The Bengtskär lighthouse is the tallest in the entire Nord region. It is a pretty magnificent sight to behold. Located on a spectacular Island, you can get to the island by boat, with the best possible season to visit between June – August. Make your bookings early in advance to secure your night stay. Bengtskär lighthouse has six rooms to stay in.
Söderskär lighthouse in Helsinki is a must-see. The journey to Söderskär is more accessible by boat, and it takes an hour to get there and about two hours touring the lighthouse. Activities include; climbing the lighthouse; you get to see the entire landscape from an aerial view. It’s quite spectacular. While there, you can have a cup of coffee at the keeper’s cottage adjacent to it.
5. Finnish Saunas and Lakes
Kati and I love to take a sauna. We actually have two saunas. One at home and we built one in the woods in western North Carolina. There is nothing better and we actually give the sauna credit for keeping us healthy. If you think thousands of Finland Islands are enough for one tiny country, there are over 3 million saunas and nearly 190 000 lakes in Finland. Locals enjoy saunas and have made it a favorite pastime. Finns go to enjoy saunas at least once a week. So when you visit, indulge as excessively as time allows you to have a relaxing dip in one of the great saunas.
Finnish Lakeland has the most summer cottages and saunas too. Experience swimming in winter and rolling in the snow around your holiday cottage.
6. Suomenlinna UNESCO Site
Added to the UNESCO Heritage List in 1991, Suomenlinna is an exceptional military architecture monument. The seven islands of Suomenlinna are comprised of old dungeons and fortresses in an inhabited district in Helsinki. To get to Suomenlinna, take a fifteen minutes ferry ride from the Kauppatori central market square.
7. Archipelago National Park
Positioned directly south of the city, The Archipelago National Park has a lot to give, from Viking settlements to fortified islands. Using Turku as your launching base, you can explore the park by either canoeing or cycling between the quaint towns, with breathtaking landscapes around every corner.
You can cycle along the Archipelago trail to Pargas and Nagu islands, which offer an authentic archipelago life experience and a wide range of accommodation. While in Pargas, don’t forget to pass by Art Bank for some fine art, then hop onto a boat and head out to Berghain, a fantastic comping site.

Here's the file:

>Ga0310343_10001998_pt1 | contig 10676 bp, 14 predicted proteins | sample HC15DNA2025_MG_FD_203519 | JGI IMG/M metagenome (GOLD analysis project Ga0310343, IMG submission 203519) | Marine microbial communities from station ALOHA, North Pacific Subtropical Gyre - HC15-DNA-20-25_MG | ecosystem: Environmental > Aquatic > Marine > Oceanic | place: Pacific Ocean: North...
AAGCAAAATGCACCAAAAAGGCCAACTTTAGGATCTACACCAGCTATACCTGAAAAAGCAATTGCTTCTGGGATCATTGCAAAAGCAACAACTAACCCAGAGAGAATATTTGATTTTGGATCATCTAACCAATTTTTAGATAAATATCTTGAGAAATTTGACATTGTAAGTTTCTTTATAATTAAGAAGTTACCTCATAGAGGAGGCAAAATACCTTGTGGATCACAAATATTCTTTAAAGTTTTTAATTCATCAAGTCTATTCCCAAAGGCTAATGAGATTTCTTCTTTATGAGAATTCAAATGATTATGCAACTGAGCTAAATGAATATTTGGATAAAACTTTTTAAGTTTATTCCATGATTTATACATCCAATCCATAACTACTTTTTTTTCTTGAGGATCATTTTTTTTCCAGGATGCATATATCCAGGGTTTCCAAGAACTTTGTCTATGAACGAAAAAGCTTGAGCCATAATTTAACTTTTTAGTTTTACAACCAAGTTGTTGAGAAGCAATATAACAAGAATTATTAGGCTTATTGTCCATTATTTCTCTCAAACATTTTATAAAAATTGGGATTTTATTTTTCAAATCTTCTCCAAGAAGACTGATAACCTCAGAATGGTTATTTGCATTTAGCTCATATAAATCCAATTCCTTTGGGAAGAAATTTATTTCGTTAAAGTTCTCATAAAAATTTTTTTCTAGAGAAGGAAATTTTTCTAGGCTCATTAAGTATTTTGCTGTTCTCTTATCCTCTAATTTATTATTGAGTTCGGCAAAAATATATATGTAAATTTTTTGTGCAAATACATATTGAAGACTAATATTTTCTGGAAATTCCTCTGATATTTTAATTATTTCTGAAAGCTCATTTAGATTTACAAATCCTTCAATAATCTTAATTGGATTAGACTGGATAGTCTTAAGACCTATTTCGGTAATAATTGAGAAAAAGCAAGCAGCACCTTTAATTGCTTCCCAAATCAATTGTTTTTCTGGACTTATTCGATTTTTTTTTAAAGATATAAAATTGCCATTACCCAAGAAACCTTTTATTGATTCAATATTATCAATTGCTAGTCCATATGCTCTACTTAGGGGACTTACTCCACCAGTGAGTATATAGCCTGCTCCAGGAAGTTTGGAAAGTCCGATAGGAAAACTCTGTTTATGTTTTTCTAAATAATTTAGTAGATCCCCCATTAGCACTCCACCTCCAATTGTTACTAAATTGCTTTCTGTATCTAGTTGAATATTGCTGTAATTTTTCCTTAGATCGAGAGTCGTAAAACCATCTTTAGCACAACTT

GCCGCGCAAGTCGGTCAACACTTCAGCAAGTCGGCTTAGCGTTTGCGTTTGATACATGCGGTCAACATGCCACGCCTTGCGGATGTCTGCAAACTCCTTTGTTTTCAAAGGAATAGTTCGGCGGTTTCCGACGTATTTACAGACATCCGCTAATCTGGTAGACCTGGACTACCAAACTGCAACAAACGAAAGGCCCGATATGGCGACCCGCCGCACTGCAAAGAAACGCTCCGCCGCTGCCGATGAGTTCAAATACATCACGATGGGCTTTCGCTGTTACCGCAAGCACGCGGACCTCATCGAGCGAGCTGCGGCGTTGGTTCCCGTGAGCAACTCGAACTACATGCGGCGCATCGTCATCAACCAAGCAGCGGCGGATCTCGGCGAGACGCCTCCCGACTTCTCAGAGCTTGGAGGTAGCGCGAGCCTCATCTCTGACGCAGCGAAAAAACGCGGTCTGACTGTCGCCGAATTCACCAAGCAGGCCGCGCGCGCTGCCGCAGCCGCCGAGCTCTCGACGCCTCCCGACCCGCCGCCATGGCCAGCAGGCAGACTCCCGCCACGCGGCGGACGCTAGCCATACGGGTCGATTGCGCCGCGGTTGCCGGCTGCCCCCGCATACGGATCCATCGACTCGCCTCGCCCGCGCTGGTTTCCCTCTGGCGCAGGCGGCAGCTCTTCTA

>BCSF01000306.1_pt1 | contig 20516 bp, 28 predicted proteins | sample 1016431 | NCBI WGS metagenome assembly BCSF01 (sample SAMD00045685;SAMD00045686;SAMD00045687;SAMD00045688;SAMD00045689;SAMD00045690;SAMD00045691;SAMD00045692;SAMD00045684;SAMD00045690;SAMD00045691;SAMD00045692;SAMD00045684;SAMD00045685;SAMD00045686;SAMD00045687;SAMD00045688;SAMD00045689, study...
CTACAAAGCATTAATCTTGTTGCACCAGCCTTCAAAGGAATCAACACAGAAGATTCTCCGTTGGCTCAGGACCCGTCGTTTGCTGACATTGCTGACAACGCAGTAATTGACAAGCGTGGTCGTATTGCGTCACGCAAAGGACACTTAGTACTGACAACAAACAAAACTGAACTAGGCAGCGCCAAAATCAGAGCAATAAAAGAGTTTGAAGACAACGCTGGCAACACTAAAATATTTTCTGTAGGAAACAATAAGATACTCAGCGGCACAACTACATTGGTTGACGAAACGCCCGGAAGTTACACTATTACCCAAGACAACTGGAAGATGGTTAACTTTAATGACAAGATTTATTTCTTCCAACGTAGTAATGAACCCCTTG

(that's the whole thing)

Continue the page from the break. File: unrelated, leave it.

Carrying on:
If you don’t enjoy cycling, go for the Riverine route. You can opt for a kayaking adventure, or if you feel it’s too much work, hop into one of the ferries available for a peaceful sightseeing day around the Archipelago Park. Notable areas not to miss include the Rosala Viking Village, the Military island of Oro, The isle of Bengtskar, and finally, the peaceful island community of Uto.
8. Bear Watching in Suomussalmi
For those who love bears, the best place to watch them is in Suomussalmi, a small region in Finland near the Russian border. There are approximately 1000 brown bears in Finland, but you are unlikely to meet with one while leisurely strolling through the forest. These brown beasts can smell you from afar, and they usually flee before your paths cross.
For the best bear-watching experience, hire a local guide. The guides are familiar with the forest and know where to find these beasts.
9. Try Out Finnish Cuisine
Whether it’s in the summer or winter, it doesn’t matter which season; sampling out the authentic Finnish delicacy is a must-do activity for anybody visiting Finland. Finnish delicacies combine traditional and chic cuisine, with beef, pork, seafood, and reindeer as the primary ingredients.
While strolling through Helsinki Old Market Area, you can start with quick bites, like Finnish Squeaky Cheese, Karelian Pie, and Rye Bread. Try lip-licking typical Finnish sauces with pancakes, Lapland bread cheese, or Riispurro (Rice Porridge) for a more severe breakfast.
For lunch and dinner, you are full of choices. You can try out authentic Finnish meals like Pastry Macaroni With Beef Meatballs Smeared with Jam mixed with Mash Potatoes, Roasted Herring, and many other dishes.
Lastly, beer lovers can try out local favorites such as Glogg Akvavit, Finnish beers, Finnish Vodka and Sima.
10. Oulanaka National Park
Oulanka National Park is widely regarded as one of the best national parks in Finland, and with good reason. There are a series of spectacular creeks that run through the Kiutakongas Falls canyon. It’s a quick one kilometer stroll from the parking lot, so you can have a swell time hiking with your spouse or your loved ones.
Just below the waterfalls, several beautiful rope swing bridges spanning over the canyon. Outdoor adventures are the thing here, and even if you are not athletic, you will have a good time.
11. Finnish Glass Igloo
Finland is a land of extremes in terms of season contrasts. During summer, the sun stays up all day, and all night, in Northern Finland . This phenomenon is known as “The Land of the Midnight Sun.”
During winter, the opposite happens: darkness fills the land, giving way to beautiful moonlighting, bright stars and a romantic setting for a cozy night under warm fires. This time is known as “kaamos.”
During kaamos, it is not entirely dark, the skies glow from the brisk the moon, and the stars, reflecting an amazing view from the backdrop of the bright snow across the landscapes. The Northern Lights project enchanting backdrops from the seashores. An exciting approach to experience the Midnight sun and Kaamos is to sleep in a a glass igloo, out in the open skies. It’s a magical experience!
Our Final Word
Finland is more than just a stunning European destination; it is mystical heaven on Earth that brings the human imagination to life. From the breathtaking sightseeing sites to the enchanted wonderland of snow and fascinating natural phenomena.
Finland appeals to a wide range of tourists, including history lovers, nature-buffs, food lovers, and thrill-seekers. There really isn’t a best time to see Finland. Both summer and winter offers travelers an incredible amount of activities.
Head to Finland and discover why it is rated as the happiest country on earth.